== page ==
• Maintain a Balanced Diet: Understand that just because you’re cutting meat/dairy from your diet, it doesn’t mean that fruits and veggies are the only things that you will now consume. Your body needs carbs (brown rice, pasta) for energy. Your body still needs protein (beans, hummus, soy milk) and healthy fats (peanut butter, avocados). Find a balance and try to consume the daily recommendation for each food group. I personally try to aim for: 3+ fruits, 2+ proteins, 5+whole grains and 4+ veggies (dark leafy and red/yellow/orange).
  • Meat Replacements: Newsflash, there is protein in everything that you consume. In America we tend to eat a very high protein diet, that’s not necessary. The average man only needs 56 grams of protein per day, the average woman 46 grams. I note this because when we first change to a veg-diet, most of us, including myself, tend to go heavy on meat replacements e.g. Gardein, Tofurky, MorningStar, Boca. You can eat meat substitutes, but those should not become the base of your new diet. Instead aim to get your protein from natural sources (tofu, peas, quinoa, nuts, edamame).
  • Dairy Replacements: I personally have become a huge fan of almond, soy and coconut milk; everyone is different so I encourage you to find what works for you. In regards to cheese and yogurt, I haven’t quite found a dairy-free substitute that I like, so I tend to go without it. Dairy-free milks can be found at every local grocery store. The yogurts and cheese on the other hand, I’ve only been able to locate at Whole Foods and Trader Joe’s. The price is a bit up there, but as most of us know, it unfortunately cost to be healthy.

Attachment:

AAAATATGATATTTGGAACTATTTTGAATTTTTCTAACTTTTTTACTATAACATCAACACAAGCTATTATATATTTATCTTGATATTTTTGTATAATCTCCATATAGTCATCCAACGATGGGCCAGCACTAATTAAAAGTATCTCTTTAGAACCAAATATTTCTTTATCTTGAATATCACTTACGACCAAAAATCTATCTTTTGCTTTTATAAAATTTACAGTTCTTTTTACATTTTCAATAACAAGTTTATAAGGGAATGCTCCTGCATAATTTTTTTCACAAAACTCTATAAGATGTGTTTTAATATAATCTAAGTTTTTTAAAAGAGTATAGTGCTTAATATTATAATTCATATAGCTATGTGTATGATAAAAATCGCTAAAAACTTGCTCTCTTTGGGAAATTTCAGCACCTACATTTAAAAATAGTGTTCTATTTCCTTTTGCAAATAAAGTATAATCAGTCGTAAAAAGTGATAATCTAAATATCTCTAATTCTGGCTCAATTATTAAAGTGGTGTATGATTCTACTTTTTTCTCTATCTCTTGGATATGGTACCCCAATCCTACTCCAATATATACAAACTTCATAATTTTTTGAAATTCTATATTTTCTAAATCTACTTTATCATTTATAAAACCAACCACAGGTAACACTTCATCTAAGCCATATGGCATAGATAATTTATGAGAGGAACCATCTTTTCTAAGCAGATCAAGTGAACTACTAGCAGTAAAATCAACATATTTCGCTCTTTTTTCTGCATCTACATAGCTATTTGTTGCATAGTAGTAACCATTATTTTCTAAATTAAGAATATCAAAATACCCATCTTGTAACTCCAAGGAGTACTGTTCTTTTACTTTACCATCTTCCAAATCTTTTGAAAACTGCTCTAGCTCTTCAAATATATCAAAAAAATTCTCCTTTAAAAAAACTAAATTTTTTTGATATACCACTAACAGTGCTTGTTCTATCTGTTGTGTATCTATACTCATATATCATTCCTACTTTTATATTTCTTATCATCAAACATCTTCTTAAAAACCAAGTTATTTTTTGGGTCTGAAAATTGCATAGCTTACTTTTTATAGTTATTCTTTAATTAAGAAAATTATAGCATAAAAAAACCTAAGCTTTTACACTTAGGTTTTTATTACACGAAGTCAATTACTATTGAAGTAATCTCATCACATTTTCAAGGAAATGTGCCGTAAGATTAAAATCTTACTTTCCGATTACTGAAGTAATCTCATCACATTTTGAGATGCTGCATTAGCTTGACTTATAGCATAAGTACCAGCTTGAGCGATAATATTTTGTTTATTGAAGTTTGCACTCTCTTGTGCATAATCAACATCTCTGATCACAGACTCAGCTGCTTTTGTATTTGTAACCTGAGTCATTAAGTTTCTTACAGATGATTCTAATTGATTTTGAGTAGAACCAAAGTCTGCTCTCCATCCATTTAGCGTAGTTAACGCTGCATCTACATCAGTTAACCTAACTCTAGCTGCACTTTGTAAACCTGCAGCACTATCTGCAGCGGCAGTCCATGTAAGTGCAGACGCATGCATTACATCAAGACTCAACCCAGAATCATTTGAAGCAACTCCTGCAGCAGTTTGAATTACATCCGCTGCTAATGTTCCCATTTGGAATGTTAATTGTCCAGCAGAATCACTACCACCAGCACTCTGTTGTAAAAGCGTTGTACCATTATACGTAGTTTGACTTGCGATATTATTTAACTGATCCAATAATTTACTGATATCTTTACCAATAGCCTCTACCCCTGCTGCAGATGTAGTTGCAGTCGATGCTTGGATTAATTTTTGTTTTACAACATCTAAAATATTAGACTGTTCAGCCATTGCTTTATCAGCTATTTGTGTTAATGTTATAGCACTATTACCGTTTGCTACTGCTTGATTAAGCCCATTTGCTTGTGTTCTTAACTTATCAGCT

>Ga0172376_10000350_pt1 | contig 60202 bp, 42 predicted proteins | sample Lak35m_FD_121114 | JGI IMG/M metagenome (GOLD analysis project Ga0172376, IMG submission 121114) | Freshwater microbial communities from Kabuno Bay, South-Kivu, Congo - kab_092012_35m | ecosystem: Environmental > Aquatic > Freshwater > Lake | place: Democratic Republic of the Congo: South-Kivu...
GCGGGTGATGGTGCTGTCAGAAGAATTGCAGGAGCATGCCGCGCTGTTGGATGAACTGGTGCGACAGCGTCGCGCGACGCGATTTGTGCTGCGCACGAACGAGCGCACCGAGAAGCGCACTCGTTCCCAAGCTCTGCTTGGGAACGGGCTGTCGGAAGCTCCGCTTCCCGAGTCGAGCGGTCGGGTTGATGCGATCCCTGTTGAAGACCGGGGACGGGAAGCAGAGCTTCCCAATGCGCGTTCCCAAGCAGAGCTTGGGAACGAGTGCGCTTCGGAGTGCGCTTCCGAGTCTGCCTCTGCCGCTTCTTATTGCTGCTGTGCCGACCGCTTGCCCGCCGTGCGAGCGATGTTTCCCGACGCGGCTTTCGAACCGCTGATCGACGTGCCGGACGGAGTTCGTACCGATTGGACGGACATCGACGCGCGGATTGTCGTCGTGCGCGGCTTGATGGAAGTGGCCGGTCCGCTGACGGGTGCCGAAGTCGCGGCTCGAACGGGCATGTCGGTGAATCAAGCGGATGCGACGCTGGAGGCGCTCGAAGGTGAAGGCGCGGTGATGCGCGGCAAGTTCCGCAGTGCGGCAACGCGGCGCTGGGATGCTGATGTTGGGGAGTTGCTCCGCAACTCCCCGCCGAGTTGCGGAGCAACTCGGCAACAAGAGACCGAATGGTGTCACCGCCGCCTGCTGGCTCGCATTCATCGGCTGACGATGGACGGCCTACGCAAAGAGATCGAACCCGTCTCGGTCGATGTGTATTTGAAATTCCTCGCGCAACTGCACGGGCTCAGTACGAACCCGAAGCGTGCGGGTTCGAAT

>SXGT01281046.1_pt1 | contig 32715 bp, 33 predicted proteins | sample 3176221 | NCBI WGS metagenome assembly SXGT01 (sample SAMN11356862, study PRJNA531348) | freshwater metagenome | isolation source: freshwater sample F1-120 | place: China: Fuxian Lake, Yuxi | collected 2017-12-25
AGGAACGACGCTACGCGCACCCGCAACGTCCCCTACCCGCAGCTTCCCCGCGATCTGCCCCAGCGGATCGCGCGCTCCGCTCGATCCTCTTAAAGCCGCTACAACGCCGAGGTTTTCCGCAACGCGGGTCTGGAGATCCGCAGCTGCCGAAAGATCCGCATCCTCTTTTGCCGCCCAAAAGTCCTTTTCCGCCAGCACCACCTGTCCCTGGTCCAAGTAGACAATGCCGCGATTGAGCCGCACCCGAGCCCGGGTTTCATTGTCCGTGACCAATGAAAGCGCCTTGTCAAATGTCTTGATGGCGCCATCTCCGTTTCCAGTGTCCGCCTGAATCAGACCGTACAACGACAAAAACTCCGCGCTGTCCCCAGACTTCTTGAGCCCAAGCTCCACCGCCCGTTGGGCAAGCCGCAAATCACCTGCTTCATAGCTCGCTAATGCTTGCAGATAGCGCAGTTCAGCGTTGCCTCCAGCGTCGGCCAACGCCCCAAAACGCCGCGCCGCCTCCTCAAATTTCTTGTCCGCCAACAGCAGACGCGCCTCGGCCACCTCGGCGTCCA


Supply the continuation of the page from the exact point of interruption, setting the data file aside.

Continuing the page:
I hope these pointers helped those of you currently considering making the change or those have already begun. The journey has its ups and downs, but I overall really love it. Before I sign off, the best advice that I can give you is to be creative and adventurous! Now is the time to try different things and retry old foods that you haven’t had in a while. Google recipes, open your fridge and simply let your instincts lead you to create a meal that you created on the spot. You can’t go wrong, and most importantly have fun and enjoy yourself. This lifestyle change isn’t supposed to be a hassle; its purpose is to improve the quality of your life and our planets.

Thanks for reading and if you haven’t already follow Black Vitality, more post are coming soon.


One thought on “Black Veganism: Tips Towards Starting Your Journey

  1. This was very inspirational, I have definitely fallen off the wagon a couple of times but nothing too extreme. It is very difficult to remain consistent when you have people around you that don’t have the same eating habits as you. So this post was very refreshing!